Marie's daring hypothesis that rays emitted might be a basic property of uranium atoms had radical implications. It would revise the scientific understanding of matter at its most basic level ("The Passion of Madame Curie" 3). Curie began doing experiments on uranium-produced radiation and on other elements to see if they produced emissions. Marie discovered that the ability to radiate did not depend on the atom's arrangement in a molecule, but on the atom itself. She then went through the whole periodic system and found that uranium and thorium gave off this radiation ("Marie and Pierre Curie and the Discovery of Polonium and Radium" 4). She proved the existence of radioactive elements and isolated two new elements. In 1898 she identified one of the substances and named it polonium after her homeland. She then discovered radium five months after. Curie described the elements as radioactive, which meant they could emit radiation. Maire and Pierre soon received international recognition for their work. The early work of Marie and Pierre Curie also led immediately to the use of radioactive materials in medicine.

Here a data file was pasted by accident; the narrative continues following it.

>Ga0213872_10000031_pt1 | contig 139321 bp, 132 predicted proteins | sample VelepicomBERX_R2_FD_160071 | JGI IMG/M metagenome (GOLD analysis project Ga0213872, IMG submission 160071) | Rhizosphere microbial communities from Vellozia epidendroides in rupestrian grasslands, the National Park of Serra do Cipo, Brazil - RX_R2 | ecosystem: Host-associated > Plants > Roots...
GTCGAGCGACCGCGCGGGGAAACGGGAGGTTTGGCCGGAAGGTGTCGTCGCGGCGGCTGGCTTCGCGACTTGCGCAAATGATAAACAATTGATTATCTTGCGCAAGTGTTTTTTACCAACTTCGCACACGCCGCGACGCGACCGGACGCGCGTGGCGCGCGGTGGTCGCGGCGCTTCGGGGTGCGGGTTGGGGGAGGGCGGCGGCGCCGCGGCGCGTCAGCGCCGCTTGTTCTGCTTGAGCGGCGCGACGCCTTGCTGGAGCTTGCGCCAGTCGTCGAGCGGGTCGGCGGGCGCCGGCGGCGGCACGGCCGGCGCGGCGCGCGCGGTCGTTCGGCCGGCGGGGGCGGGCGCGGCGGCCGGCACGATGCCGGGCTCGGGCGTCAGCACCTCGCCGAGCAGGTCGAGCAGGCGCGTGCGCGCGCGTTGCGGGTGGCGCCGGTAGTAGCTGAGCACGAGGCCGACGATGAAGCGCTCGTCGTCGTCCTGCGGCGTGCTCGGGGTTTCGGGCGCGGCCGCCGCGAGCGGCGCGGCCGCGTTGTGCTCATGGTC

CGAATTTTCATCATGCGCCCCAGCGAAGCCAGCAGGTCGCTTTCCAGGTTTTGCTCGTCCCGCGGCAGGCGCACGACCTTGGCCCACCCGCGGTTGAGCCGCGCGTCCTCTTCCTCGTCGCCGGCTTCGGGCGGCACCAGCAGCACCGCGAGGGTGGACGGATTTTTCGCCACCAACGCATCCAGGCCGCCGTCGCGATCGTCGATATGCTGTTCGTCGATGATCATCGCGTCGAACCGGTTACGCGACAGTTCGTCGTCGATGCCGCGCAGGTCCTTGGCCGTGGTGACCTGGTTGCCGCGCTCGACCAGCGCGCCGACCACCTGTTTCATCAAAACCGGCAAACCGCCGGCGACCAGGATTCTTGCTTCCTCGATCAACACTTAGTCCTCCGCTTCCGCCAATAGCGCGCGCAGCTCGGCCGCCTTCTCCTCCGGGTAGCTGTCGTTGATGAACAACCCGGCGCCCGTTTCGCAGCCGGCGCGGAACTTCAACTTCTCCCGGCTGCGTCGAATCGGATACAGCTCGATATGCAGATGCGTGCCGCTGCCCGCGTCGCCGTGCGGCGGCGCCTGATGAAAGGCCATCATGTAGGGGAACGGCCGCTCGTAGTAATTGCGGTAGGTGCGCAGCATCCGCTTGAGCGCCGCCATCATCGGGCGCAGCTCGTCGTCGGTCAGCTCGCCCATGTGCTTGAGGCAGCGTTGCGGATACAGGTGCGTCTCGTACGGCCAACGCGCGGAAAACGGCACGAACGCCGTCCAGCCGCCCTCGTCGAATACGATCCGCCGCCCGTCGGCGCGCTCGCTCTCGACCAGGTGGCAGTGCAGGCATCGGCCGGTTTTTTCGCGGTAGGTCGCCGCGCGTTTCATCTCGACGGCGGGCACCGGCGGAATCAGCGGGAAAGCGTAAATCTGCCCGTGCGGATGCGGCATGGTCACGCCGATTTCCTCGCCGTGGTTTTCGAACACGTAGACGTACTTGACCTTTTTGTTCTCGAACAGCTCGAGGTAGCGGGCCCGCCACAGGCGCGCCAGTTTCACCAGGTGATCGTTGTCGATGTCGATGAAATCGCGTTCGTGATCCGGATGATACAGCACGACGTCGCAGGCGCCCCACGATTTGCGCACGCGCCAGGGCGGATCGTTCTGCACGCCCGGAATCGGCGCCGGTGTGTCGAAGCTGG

"I never see what has been done; I only see what remains to be done."- Marie Curie